In general, separatism and divisiveness appear to dominate the thoughts of minority communities of Sri Lanka, especially the Muslims and Tamils.  This attitude inevitably prevents them from developing a sense of belonging to the nation and cultivating better relationships with the mainstream community of the country from historic times. This parochial attitude prevents extremist elements from appreciating the worthy principles and values that characterize the Sri Lankan nation, and that give this nation its identity as a peace-loving unique nation in the world. The development path of our country needs to be built from the grassroots, based on its Buddhist cultural foundation. It should involve the development of strong local economies in which producer-consumer links are shortened and cultural values are respected and peaceful coexistence in harmony with the environment and all diverse people are assured. Moving in this direction appears to be the appropriate way to solve the whole range of serious social, economic and environmental problems faced by the country today. Ultimately, we are talking about a spiritual awakening that comes from making a connection to others and to nature. This requires us to see the world within us, to experience more consciously the great interdependent web of life, of which we ourselves are among the strands.

The political philosophy of Buddhism is universal in that it directly concerns with the totality of human life. Not only does it deal with the social and economic aspects of life but also deals with man’s spiritual and ethical aspects too. According to Buddhist political thought the state or the ruler is expected to establish a just and selfless social order in which every individual of a country is happy and contended. The Buddha’s ideas were primarily based on the Noble Eightfold path and he advocated that all human problems could be easily avoided by following this eight-fold path, namely Right Understanding, Right Thought, Right Speech, Right Action, Right Livelihood, Right Effort, Right Mindfulness and Right Concentration. In the past, during the long period of rule by Sinhala Buddhist royalty, the political scene in the nation strongly reflected the political thoughts of the Buddha. Two important political principles introduced by the Buddha were the elective principle of government and the acceptance of the peoples’ sovereignty. He introduced the voting procedures at the election of leaders such as in the Sangha and showed the importance of the freedom of expression to create public opinion in issues of public importance. He also showed that there is a close link between politics and the economy of a country. On various occasions the Buddha showed that economic welfare is all important for social stability, peace and good governance.  There is no doubt that if any country could follow at least some of these political ideologies enunciated in the teachings of the Buddha, such a country would be peaceful, free of wars, free of petty divisions and destructive evil thoughts and actions.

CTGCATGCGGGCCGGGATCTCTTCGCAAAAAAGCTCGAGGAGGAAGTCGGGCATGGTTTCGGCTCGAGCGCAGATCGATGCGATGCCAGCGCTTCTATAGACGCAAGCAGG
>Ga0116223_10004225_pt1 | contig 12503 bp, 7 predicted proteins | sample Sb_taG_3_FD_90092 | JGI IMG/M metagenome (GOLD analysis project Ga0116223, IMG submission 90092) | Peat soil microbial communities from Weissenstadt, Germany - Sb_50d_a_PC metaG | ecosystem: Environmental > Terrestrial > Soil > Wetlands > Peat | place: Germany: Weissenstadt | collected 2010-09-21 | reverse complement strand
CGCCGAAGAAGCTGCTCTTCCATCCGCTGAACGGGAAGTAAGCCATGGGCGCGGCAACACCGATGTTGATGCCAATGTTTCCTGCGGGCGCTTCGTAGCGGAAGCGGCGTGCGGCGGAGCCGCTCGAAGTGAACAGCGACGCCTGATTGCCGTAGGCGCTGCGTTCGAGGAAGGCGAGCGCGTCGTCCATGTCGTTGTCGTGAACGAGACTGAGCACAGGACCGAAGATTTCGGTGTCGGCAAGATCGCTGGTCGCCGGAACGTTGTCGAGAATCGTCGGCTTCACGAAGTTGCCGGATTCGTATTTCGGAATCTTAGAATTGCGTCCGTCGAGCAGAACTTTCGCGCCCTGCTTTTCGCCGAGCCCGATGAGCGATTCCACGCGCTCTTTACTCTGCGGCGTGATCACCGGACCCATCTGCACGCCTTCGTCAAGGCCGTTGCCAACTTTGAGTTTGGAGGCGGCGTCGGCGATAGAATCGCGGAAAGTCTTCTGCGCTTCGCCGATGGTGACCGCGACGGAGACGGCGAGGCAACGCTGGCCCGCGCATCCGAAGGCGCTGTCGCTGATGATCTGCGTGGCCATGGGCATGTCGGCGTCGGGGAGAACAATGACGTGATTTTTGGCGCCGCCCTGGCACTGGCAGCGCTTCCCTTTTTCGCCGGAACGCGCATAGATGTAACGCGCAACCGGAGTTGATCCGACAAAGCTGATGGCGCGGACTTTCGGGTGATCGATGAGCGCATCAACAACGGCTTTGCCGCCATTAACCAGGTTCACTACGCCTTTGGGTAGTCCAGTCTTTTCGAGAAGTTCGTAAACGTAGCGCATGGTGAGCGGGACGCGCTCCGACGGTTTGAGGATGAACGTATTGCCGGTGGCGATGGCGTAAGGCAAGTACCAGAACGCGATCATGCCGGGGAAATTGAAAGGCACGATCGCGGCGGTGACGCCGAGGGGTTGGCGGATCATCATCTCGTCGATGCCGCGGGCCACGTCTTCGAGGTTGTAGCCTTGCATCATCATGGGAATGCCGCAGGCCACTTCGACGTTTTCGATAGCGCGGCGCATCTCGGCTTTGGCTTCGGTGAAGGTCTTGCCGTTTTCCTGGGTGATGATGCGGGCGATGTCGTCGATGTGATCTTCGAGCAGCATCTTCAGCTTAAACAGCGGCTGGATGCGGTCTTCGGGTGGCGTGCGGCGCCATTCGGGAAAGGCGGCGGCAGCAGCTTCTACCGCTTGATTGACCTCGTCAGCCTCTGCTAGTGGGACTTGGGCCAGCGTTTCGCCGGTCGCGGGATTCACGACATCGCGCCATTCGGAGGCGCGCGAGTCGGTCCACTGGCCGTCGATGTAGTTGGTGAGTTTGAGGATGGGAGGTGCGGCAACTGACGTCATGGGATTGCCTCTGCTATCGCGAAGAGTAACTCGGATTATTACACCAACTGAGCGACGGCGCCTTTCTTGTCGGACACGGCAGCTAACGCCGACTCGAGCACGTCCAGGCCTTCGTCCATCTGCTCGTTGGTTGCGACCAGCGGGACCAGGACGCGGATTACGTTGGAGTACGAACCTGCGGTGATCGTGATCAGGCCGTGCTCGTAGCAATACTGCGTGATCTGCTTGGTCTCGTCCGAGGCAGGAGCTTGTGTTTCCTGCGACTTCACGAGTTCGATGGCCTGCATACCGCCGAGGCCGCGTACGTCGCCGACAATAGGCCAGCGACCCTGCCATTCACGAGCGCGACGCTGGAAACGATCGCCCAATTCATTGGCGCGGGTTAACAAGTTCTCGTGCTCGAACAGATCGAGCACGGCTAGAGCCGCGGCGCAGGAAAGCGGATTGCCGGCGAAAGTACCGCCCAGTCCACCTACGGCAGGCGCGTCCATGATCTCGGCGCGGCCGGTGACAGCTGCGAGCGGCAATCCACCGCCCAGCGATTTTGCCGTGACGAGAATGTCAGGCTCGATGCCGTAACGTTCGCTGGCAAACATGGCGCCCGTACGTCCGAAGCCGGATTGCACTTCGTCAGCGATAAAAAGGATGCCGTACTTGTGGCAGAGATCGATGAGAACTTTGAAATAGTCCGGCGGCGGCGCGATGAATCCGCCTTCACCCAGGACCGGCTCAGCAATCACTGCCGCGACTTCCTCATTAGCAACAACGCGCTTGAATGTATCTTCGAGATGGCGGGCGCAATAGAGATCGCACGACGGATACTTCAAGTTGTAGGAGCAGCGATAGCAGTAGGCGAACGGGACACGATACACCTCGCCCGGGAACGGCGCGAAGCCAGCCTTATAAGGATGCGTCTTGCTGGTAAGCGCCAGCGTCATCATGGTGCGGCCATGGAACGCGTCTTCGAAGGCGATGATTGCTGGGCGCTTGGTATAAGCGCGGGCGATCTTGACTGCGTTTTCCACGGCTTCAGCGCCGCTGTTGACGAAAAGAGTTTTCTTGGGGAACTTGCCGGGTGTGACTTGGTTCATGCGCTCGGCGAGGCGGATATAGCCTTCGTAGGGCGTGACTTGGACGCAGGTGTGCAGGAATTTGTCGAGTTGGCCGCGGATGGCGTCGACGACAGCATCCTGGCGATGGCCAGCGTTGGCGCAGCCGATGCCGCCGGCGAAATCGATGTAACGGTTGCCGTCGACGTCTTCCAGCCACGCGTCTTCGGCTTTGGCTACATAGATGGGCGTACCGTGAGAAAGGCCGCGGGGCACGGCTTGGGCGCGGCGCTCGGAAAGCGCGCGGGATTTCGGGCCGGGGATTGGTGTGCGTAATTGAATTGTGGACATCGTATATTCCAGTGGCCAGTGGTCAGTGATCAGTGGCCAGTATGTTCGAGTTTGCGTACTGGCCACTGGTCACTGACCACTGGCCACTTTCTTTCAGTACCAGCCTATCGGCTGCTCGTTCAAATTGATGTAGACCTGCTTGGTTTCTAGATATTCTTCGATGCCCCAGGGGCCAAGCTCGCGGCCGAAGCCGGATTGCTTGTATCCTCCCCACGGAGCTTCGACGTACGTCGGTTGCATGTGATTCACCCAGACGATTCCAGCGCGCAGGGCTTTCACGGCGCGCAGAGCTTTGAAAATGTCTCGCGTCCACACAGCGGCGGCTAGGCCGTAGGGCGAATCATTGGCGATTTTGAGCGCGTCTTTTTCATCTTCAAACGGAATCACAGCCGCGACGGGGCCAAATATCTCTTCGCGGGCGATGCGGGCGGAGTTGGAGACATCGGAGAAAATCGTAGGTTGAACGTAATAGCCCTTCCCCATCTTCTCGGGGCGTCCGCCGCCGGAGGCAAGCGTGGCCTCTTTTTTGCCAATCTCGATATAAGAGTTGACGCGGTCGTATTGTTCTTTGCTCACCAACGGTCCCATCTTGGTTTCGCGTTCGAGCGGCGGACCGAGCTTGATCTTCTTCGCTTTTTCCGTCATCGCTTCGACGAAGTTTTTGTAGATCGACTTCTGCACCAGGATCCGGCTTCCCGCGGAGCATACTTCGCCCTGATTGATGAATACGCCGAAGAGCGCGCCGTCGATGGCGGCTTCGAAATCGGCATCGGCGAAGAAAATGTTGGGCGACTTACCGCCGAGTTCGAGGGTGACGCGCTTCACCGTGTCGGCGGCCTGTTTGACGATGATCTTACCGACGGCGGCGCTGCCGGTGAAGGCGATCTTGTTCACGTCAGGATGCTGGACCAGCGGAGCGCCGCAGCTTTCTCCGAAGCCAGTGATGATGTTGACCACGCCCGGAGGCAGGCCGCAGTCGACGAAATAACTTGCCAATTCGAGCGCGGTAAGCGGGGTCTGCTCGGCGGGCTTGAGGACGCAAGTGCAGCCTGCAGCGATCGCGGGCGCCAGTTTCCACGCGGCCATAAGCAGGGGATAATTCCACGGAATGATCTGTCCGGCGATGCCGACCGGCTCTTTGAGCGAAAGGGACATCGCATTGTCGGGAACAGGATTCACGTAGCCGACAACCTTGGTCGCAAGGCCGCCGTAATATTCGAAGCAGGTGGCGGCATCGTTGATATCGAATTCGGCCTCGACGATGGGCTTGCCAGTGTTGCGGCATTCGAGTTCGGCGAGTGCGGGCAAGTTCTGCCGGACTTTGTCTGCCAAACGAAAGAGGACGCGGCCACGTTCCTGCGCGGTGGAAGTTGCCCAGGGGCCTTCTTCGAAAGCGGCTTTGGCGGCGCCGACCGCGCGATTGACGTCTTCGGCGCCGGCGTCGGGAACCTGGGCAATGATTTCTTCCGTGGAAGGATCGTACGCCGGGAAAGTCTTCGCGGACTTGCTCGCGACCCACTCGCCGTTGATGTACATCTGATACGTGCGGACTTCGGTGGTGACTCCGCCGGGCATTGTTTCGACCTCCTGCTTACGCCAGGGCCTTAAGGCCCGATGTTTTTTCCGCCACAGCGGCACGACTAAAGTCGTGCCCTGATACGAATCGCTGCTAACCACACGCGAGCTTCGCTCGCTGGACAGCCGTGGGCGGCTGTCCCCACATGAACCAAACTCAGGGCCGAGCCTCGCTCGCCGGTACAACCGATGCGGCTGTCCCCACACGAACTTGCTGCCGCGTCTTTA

Living in Harmony with Nature

The Buddhist approach is to live in harmony with nature more than subduing it, conquering it, and exploiting it.  Buddhism emphasizes compassion for all living beings.  This Buddhist attitude to nature is enumerated in several of the Buddha’s discourses, such as the “Cakkavatti Sihanada Sutta”, “Samyutta Nikaya”, “Vinaya Pitaka”, ” Dhammapada”, and Theri Gatha”.  The type of economic system, which the Buddha proposed, was one where the individual’s needs would be provided but there would be no overemphasis on the purely material aspects of life. One’s material needs would be essentially what one need to make one live happily and for one’s physical sustenance. Buddhism advocates the judicious use of resources, the elimination of waste, and the most productive use of resources. In the suttas mentioned above, the Buddha’s advice to laypersons was to develop both their material and spiritual welfare by fruitful use of nature’s resources. Cooperative spirit among people, a simple way of life based on a simple technology, a non-violent and gentle attitude towards nature, and all living beings are essential components of the Buddhist approach to development. Economic development must be placed against the wider background of the need to develop a well-rounded personality, and a happy human being. In the “Mangala Sutta” and the “Sigalovada Sutta”, the Buddha has said that the happiness of the average person depends on their economic security, the enjoyment of wealth, freedom from debt, and a blameless moral and spiritual life. In a number on contexts, the economic factor is linked to a wider relationship to the dhamma” or the teachings of the Buddha.

Dr. Daya Hewapathirane